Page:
Polymers have become an important material group in fabricating discrete photonic components and integrated optical devices. This is due to their good properties: high optical transmittance, versatile processability at relative low temperatures and potential for low-cost production. Recently, nanoimprinting or nanoimprint lithography (NIL) has obtained a plenty of research interest. In NIL, a mould is pressed against a substrate coated with a moldable material. After deformation of the material, the mold is separated and a replica of the mold is formed. Compared with conventional lithographic methods, imprinting is simple to carry out, requires less-complicated equipment and can provide high-resolution with high throughput. Nanoimprint lithography has shown potential to become a method for low-cost and high-throughput fabrication of nanostructures. We show the development process of nano-structured, large-area multi-parameter sensors using Photonic Crystal (PC) and Surface Enhanced Raman Scattering (SERS) methodologies for environmental and pharmaceutical applications. We address these challenges by developing roll-to-roll (R2R) UV-nanoimprint fabrication methods. Our development steps are the following: Firstly, the proof of concept structures are fabricated by the use of wafer-level processes in Si-based materials. Secondly, the master molds of successful designs are fabricated, and they are used to transfer the nanophotonic structures into polymer materials using sheet-level UV-nanoimprinting. Thirdly, the sheet-level nanoimprinting processes are transferred to roll-to-roll fabrication. In order to enhance roll-to-roll manufacturing capabilities, silicone-based polymer material development was carried out. In the different development phases, Photonic Crystal and SERS sensor structures with increasing complexities were fabricated using polymer materials in order to enhance sheet-level and roll-to-roll manufacturing processes. In addition, chemical and molecular imprint (MIP) functionalization methods were applied in the sensor demonstrators. In this paper, the process flow in fabricating large-area nanophotonic structures by the use of sheet-level and roll-to-roll UV- nanoimprinting is reported.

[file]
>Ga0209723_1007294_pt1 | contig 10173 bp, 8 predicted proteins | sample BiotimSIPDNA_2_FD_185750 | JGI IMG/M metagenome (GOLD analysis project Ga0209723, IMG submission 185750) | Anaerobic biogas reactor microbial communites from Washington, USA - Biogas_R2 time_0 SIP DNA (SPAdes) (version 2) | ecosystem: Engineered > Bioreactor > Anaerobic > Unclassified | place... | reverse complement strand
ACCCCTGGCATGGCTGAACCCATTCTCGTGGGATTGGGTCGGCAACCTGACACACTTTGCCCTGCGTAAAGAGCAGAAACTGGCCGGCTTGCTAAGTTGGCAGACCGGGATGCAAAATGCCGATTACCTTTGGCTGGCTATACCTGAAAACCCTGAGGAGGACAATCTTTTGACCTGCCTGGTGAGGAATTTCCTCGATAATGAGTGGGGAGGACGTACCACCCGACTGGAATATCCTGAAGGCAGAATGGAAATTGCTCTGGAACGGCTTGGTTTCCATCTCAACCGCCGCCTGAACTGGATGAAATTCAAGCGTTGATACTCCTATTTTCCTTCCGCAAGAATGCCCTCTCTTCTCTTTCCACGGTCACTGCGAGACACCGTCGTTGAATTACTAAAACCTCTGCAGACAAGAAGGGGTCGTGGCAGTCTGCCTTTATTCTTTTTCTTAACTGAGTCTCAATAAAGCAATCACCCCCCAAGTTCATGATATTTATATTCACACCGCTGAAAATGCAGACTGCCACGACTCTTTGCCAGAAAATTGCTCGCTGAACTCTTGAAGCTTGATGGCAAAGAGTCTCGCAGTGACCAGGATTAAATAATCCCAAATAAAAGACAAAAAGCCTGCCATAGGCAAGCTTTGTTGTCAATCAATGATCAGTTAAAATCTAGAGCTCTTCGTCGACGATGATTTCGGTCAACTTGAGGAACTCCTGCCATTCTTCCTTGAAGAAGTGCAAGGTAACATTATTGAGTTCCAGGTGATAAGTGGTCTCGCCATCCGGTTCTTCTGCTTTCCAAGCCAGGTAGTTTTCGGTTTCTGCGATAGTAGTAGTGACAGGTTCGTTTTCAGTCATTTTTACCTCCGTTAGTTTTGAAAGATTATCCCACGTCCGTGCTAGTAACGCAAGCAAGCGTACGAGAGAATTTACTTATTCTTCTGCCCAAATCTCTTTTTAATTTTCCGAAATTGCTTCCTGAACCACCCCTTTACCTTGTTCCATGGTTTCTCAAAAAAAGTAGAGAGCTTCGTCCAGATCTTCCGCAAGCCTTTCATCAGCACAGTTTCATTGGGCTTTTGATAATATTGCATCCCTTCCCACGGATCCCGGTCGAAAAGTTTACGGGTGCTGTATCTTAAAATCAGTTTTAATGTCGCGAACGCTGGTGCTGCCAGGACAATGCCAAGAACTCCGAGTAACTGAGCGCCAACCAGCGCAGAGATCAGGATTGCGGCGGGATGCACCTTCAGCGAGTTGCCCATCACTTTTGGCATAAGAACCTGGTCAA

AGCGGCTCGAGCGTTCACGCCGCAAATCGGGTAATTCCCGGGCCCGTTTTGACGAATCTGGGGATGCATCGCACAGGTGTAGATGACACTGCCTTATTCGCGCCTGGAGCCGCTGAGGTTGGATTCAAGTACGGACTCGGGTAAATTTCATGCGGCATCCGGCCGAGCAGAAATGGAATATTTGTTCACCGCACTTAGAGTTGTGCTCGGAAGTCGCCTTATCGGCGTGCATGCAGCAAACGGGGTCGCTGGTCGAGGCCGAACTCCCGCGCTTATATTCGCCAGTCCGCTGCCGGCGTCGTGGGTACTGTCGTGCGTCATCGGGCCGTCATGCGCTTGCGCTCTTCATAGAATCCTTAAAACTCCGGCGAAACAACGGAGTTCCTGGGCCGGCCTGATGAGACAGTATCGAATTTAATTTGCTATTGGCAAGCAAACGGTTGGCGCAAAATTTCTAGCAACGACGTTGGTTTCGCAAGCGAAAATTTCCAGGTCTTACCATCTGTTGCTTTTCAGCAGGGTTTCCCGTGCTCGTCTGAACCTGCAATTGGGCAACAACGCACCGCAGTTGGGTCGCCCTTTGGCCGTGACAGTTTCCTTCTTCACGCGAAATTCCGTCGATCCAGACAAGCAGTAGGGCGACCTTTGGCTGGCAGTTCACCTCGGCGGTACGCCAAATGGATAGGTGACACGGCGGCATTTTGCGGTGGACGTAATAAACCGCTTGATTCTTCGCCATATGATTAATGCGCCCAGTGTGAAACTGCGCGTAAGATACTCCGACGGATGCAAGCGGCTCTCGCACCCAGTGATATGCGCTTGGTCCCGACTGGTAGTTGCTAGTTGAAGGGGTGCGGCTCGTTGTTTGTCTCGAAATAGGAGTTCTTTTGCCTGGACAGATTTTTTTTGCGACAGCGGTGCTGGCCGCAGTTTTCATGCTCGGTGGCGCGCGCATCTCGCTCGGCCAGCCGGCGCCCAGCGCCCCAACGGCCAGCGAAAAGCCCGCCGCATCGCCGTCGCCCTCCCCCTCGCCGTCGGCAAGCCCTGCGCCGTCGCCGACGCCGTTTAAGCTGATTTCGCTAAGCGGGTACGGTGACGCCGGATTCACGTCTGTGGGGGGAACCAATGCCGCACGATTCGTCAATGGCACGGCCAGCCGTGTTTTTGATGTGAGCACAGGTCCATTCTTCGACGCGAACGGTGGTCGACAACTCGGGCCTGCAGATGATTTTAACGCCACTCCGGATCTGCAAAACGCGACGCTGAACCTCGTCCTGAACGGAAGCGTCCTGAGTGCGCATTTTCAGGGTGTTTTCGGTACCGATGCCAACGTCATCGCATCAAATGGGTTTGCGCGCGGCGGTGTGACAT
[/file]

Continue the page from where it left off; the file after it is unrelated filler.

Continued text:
A fully polymer slot Young interferometer operating at 633 nm wavelength was fabricated by using nanoimprint molding method. The phase response of the interference pattern was measured with several concentrations of glucose-water solutions, utilizing both TE and TM polarization states. The sensor was experimentally found to detect a bulk refractive index change of 6.4×10<sup>-6</sup> RIU. Temperature dependency of silicon slot waveguide has been demonstrated to be reduced with composite slot waveguide structure. The slot filled with thermally stable polymer having negative thermo-optic coefficient showed nearly an athermal operation of silicon slot waveguide. Experimental results show that the slot waveguide geometry covered with Ormocomp has thermo-optical coefficient of 6 pm/K.